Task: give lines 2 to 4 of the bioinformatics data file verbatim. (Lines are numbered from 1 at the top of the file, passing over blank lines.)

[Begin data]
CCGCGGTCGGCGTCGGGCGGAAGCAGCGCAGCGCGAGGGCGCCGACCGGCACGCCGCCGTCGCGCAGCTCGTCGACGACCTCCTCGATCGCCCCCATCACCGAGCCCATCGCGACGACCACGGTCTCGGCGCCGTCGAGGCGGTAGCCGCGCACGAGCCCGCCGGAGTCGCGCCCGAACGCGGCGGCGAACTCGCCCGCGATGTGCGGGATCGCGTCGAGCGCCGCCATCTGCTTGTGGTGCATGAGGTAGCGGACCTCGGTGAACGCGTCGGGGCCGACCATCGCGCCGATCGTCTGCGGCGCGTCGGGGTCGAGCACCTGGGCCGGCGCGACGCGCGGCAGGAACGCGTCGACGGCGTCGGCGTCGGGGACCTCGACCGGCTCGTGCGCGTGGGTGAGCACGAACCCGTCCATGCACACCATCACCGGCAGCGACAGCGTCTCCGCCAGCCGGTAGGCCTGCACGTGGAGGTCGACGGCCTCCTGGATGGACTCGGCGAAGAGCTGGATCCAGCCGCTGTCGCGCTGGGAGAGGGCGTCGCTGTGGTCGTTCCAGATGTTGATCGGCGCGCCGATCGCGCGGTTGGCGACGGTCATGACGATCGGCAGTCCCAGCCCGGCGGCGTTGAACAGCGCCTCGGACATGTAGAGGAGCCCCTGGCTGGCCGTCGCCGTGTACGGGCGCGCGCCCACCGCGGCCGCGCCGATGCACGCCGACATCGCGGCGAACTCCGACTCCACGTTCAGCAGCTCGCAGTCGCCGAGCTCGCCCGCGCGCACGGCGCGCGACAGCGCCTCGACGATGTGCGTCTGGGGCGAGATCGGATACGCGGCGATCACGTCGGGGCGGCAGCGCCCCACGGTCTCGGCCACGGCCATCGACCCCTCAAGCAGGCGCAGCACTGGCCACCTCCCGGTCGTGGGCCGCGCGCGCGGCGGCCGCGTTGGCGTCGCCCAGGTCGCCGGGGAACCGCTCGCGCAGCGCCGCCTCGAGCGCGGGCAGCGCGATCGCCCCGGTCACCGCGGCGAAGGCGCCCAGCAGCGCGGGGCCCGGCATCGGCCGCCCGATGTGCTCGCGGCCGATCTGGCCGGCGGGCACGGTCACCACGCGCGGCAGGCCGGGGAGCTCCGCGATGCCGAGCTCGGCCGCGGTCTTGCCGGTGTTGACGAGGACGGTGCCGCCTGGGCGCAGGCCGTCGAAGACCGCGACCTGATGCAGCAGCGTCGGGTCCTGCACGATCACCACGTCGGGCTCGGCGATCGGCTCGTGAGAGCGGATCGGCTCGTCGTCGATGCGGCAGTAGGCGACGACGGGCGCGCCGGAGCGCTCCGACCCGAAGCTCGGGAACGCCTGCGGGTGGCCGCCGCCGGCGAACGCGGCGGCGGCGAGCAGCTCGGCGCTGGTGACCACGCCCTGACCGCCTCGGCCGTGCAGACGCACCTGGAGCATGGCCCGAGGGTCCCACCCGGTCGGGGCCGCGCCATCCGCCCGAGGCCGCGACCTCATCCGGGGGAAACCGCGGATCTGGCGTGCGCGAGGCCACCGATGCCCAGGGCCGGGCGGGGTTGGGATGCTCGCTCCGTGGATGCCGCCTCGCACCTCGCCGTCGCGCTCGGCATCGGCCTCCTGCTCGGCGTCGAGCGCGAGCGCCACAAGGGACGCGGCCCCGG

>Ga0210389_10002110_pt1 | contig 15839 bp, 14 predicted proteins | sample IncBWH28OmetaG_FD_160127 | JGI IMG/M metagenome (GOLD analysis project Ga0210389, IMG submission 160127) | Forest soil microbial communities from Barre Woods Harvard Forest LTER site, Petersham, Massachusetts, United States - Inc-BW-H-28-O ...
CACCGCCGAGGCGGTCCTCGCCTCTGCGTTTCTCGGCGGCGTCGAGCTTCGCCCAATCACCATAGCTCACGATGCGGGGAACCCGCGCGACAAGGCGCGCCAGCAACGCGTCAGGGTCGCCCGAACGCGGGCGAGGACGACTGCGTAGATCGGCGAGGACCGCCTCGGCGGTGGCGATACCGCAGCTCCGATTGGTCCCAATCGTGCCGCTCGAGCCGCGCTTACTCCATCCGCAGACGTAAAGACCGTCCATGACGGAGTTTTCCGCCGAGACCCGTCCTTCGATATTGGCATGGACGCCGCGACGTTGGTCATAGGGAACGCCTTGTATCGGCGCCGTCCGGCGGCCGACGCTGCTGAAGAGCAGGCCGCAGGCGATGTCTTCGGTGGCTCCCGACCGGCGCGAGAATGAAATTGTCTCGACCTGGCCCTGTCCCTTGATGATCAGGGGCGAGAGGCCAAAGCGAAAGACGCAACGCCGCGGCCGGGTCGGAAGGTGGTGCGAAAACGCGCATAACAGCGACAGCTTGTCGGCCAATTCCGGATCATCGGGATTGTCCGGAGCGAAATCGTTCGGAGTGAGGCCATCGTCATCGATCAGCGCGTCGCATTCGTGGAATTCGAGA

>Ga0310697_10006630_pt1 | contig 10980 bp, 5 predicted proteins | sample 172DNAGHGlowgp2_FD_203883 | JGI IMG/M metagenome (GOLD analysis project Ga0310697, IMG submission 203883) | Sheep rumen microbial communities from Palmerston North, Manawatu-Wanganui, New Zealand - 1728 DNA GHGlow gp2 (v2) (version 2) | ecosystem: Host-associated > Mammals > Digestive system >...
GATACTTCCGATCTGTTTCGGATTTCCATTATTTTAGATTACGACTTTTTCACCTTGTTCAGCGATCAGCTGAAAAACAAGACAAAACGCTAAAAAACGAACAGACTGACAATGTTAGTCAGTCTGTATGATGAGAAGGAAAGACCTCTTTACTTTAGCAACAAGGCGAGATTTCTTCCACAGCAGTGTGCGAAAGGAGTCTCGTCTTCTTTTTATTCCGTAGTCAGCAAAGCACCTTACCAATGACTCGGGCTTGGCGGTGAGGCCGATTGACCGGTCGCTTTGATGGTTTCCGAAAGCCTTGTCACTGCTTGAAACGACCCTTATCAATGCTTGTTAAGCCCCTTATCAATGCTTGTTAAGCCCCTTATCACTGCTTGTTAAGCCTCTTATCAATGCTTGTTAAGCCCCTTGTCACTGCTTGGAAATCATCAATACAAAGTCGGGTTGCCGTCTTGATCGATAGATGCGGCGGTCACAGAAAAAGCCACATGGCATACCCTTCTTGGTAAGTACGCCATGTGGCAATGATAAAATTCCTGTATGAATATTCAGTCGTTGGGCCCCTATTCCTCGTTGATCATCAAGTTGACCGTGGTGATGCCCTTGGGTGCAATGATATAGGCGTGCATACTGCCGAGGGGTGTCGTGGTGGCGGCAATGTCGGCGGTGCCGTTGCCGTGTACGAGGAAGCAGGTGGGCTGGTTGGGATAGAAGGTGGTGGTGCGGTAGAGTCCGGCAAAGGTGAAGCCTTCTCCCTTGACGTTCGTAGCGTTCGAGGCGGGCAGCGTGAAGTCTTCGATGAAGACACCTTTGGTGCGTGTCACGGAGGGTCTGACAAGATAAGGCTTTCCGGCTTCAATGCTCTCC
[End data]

>Ga0210389_10002110_pt1 | contig 15839 bp, 14 predicted proteins | sample IncBWH28OmetaG_FD_160127 | JGI IMG/M metagenome (GOLD analysis project Ga0210389, IMG submission 160127) | Forest soil microbial communities from Barre Woods Harvard Forest LTER site, Petersham, Massachusetts, United States - Inc-BW-H-28-O ...
CACCGCCGAGGCGGTCCTCGCCTCTGCGTTTCTCGGCGGCGTCGAGCTTCGCCCAATCACCATAGCTCACGATGCGGGGAACCCGCGCGACAAGGCGCGCCAGCAACGCGTCAGGGTCGCCCGAACGCGGGCGAGGACGACTGCGTAGATCGGCGAGGACCGCCTCGGCGGTGGCGATACCGCAGCTCCGATTGGTCCCAATCGTGCCGCTCGAGCCGCGCTTACTCCATCCGCAGACGTAAAGACCGTCCATGACGGAGTTTTCCGCCGAGACCCGTCCTTCGATATTGGCATGGACGCCGCGACGTTGGTCATAGGGAACGCCTTGTATCGGCGCCGTCCGGCGGCCGACGCTGCTGAAGAGCAGGCCGCAGGCGATGTCTTCGGTGGCTCCCGACCGGCGCGAGAATGAAATTGTCTCGACCTGGCCCTGTCCCTTGATGATCAGGGGCGAGAGGCCAAAGCGAAAGACGCAACGCCGCGGCCGGGTCGGAAGGTGGTGCGAAAACGCGCATAACAGCGACAGCTTGTCGGCCAATTCCGGATCATCGGGATTGTCCGGAGCGAAATCGTTCGGAGTGAGGCCATCGTCATCGATCAGCGCGTCGCATTCGTGGAATTCGAGA

>Ga0310697_10006630_pt1 | contig 10980 bp, 5 predicted proteins | sample 172DNAGHGlowgp2_FD_203883 | JGI IMG/M metagenome (GOLD analysis project Ga0310697, IMG submission 203883) | Sheep rumen microbial communities from Palmerston North, Manawatu-Wanganui, New Zealand - 1728 DNA GHGlow gp2 (v2) (version 2) | ecosystem: Host-associated > Mammals > Digestive system >...